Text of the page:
Porsche 911S 2.7L Running Issues

Had this little 2.7L come into the shop this week for some serious running issues. The car would fall on it’s face around 3-4k rpms, bucking like a wild horse. It had been a few other places without much luck in repair, so I got to take a stab at it. The old CIS cars are very tricky to work on if you aren’t familiar with them. I know my way around them fairly decently, but am always still learning new things every time I work on one, so they can stump me on occasion. With these 35-40 year old cars, sometimes you can have multiple issues happening at the same time which can be a bugger to figure out. When you have running issues with a CIS car, the first thing you do is to check your fuel pressures. Cold and warm control pressures, system pressure, and resting pressures. This will tell you a lot about the car.

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I didn’t get a chance to take a lot of pictures on this project, as it was pretty straight forward. The first thing you need is a CIS fuel pressure gauge. This will be connected inline at the WUR (warm up regulator), between the WUR and the center port on the fuel distributor. Just disconnect the line at the WUR and install this inline there. You need to have the shut off valve of the gauge on the WUR end. You do not use the banjo fitting, that is the return line.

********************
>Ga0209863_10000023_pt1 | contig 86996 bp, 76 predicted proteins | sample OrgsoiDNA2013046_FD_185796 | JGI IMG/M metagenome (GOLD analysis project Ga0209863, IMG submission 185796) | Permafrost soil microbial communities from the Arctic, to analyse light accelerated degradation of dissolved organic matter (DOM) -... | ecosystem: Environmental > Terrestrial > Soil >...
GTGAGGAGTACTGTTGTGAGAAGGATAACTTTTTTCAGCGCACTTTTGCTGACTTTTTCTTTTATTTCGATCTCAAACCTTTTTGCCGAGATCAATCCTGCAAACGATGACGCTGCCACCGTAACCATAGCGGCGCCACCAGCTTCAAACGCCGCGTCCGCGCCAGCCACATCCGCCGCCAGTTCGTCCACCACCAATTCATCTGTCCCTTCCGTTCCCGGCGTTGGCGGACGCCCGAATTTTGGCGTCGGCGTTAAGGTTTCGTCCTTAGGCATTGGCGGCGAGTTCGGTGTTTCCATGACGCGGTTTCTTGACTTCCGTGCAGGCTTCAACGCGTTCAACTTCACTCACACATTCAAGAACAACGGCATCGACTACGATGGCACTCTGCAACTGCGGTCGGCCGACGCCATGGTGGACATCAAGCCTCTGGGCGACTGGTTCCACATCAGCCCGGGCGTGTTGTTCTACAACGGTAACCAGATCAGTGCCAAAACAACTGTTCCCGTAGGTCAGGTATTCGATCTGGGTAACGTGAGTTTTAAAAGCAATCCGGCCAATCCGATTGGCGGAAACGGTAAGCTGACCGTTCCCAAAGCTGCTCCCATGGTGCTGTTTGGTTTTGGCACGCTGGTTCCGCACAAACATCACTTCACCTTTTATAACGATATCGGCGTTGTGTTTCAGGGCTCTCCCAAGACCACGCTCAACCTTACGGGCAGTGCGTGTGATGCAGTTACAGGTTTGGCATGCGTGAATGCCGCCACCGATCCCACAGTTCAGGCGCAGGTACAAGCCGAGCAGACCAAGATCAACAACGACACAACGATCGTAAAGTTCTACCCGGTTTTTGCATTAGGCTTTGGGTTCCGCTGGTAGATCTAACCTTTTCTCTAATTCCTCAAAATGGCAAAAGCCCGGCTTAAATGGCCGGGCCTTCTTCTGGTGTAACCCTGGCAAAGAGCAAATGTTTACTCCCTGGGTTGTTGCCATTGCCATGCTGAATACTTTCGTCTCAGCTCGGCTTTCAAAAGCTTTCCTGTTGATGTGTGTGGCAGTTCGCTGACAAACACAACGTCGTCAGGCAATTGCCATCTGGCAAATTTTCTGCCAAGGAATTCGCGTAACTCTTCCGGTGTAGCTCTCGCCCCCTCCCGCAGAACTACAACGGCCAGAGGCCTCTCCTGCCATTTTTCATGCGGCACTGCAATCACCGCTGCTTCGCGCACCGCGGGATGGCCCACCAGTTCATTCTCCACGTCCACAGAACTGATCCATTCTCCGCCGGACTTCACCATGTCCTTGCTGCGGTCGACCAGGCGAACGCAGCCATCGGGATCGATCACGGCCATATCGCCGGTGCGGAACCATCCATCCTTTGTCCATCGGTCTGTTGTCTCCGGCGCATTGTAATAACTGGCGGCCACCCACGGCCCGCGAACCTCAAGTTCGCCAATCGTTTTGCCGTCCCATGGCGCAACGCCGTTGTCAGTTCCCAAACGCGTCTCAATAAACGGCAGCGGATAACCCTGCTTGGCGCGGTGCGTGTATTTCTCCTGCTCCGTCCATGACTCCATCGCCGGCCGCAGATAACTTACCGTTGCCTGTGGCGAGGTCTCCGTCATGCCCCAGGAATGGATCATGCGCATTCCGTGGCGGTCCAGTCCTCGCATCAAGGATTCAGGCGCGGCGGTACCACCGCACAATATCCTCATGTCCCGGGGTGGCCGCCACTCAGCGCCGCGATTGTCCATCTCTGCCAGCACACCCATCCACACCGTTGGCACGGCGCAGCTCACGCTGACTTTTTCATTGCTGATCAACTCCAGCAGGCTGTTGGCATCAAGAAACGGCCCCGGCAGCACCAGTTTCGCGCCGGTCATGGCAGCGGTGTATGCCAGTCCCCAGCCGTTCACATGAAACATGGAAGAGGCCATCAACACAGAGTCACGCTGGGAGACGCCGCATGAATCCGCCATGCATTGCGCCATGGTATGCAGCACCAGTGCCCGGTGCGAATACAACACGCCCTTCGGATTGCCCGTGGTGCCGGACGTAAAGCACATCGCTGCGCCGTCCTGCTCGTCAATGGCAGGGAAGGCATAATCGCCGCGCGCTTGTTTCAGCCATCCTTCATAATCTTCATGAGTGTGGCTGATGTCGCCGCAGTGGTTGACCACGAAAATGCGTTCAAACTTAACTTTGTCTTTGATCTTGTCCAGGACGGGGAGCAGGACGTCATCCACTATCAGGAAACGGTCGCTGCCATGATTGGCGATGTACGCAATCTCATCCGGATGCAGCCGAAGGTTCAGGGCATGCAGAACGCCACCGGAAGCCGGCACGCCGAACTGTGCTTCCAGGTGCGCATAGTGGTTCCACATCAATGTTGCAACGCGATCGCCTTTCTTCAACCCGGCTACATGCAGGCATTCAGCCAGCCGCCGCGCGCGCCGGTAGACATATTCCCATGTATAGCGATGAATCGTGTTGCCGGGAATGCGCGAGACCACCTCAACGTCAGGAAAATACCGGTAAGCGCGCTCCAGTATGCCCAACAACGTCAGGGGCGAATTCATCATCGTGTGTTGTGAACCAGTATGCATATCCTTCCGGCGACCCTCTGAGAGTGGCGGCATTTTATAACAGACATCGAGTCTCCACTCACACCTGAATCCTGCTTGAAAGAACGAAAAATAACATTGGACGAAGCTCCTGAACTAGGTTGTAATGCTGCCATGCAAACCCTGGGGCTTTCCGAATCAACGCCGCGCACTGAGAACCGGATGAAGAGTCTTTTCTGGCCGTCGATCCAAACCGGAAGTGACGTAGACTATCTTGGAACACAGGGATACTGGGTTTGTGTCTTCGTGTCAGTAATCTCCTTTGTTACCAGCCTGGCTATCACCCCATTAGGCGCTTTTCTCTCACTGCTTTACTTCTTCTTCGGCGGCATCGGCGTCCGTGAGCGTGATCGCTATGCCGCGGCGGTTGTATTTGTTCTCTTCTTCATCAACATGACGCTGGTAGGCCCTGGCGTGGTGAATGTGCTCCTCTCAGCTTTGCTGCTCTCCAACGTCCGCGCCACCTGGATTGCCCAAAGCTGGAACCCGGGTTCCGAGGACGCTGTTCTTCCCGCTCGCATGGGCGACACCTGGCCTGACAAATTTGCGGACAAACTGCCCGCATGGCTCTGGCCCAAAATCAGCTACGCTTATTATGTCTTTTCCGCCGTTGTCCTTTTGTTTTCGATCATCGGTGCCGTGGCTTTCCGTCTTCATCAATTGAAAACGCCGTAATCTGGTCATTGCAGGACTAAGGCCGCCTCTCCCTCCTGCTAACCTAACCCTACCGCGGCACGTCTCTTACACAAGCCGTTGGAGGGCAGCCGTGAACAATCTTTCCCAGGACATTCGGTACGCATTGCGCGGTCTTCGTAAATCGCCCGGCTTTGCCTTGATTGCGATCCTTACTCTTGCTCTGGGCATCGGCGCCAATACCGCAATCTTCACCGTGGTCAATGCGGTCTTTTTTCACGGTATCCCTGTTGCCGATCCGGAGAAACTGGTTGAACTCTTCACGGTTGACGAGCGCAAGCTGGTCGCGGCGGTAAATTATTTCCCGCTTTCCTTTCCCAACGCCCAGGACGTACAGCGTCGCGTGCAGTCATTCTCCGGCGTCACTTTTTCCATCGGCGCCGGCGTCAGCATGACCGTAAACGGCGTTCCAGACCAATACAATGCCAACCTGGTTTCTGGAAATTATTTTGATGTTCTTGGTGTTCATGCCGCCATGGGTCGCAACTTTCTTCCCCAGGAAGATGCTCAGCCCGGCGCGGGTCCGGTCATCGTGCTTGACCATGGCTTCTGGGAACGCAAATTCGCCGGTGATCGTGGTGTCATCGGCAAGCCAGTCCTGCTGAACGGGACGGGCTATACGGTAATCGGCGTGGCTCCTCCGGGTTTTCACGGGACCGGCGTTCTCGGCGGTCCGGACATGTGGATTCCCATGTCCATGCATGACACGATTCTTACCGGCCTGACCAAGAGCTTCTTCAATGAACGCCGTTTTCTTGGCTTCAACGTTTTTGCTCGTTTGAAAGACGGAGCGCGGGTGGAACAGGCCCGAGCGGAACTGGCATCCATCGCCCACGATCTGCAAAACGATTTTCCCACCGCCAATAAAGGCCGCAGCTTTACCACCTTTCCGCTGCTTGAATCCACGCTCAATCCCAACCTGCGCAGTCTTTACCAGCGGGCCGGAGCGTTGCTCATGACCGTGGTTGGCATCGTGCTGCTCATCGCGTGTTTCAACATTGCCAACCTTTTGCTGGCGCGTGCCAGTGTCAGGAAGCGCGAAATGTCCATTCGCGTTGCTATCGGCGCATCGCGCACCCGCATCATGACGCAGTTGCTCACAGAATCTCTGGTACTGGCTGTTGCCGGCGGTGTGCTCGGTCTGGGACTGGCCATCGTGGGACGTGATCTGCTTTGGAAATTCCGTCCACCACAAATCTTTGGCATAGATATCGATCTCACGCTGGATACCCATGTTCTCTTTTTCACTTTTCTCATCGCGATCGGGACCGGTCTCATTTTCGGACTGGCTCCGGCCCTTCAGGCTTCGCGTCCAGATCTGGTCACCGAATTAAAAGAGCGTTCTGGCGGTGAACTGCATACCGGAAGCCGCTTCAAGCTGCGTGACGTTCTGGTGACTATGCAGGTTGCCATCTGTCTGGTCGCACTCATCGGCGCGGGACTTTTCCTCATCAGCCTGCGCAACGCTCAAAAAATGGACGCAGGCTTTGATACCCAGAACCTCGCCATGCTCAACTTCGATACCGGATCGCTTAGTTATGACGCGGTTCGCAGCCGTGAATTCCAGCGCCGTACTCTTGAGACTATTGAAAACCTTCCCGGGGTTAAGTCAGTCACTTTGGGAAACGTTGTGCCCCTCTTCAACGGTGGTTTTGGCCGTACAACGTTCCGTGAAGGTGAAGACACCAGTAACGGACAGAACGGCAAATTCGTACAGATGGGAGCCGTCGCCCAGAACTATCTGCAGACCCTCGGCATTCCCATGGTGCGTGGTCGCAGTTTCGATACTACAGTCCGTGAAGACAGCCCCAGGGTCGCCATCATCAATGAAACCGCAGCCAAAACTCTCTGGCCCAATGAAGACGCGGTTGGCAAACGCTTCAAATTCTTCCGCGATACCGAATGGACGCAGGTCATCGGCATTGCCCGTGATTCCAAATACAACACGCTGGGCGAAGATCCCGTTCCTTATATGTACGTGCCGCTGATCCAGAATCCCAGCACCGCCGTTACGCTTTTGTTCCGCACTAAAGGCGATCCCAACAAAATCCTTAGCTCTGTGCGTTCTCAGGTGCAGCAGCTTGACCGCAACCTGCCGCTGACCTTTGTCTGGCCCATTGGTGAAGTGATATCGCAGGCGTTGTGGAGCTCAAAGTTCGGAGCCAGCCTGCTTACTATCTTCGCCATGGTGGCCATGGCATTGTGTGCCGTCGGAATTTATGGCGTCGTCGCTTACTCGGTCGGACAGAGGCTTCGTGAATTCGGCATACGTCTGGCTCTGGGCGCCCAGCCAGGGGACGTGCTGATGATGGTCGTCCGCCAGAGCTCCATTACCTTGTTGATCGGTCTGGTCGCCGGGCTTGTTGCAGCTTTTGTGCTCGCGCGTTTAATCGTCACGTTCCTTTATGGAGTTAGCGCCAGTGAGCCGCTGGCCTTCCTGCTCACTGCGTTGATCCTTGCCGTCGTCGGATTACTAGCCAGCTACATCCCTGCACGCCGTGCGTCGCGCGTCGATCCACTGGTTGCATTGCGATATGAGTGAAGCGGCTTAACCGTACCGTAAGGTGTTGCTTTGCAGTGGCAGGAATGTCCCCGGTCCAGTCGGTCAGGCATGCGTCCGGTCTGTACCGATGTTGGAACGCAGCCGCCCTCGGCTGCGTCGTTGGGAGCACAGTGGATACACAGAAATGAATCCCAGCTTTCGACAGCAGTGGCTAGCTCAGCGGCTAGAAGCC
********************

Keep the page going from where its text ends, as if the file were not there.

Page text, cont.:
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The WUR on the 2.7L is found here.
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And the line runs to the center port on the fuel distributor.
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Your basic test procedures are as follows: Each model’s pressures are different, so consult your technical manual for specs on the engine you are testing.

System Pressure:
WUR Unplugged (electrical connector)
Valve on gauge closed
Engine off, ignition on
Fuel pump relay jumpered with a toggle switch so you can have the pump running without the engine running.
Record system pressure. Turn off FP or open valve to reduce system pressure since it will be in the 65-80psi range.

Moving on.
Cold Control Pressure:
WUR unplugged
Valve open
Fuel Pump on
Record system pressure

Warm Control Pressure:
Same as cold control, just plug the WUR connector in. It will take 2-3 minutes for it to rise and stabilize. Record pressures.

Residual pressure:
After warm control pressure, turn off fuel pump and watch pressure for 20 minutes. Record findings.

In our case, when I went to check the warm control pressures, nothing happened over a 5 minute period. That told me the WUR was bad. I installed a new WUR, and then had to completely reset the idle CO% mixture as it had been adjusted to compensate for a bad WUR. With the new WUR, the car was so far out of adjustment it wouldn’t even start. So you have to guess with the CO% mixture until it will start, then adjust from there. I use a Gunson gas tester when testing CO%, the key is to make small adjustments to the idle mixture as well as the idle screw together until you reach the mixture and idle settings you need.

After that, she drove like a champ!

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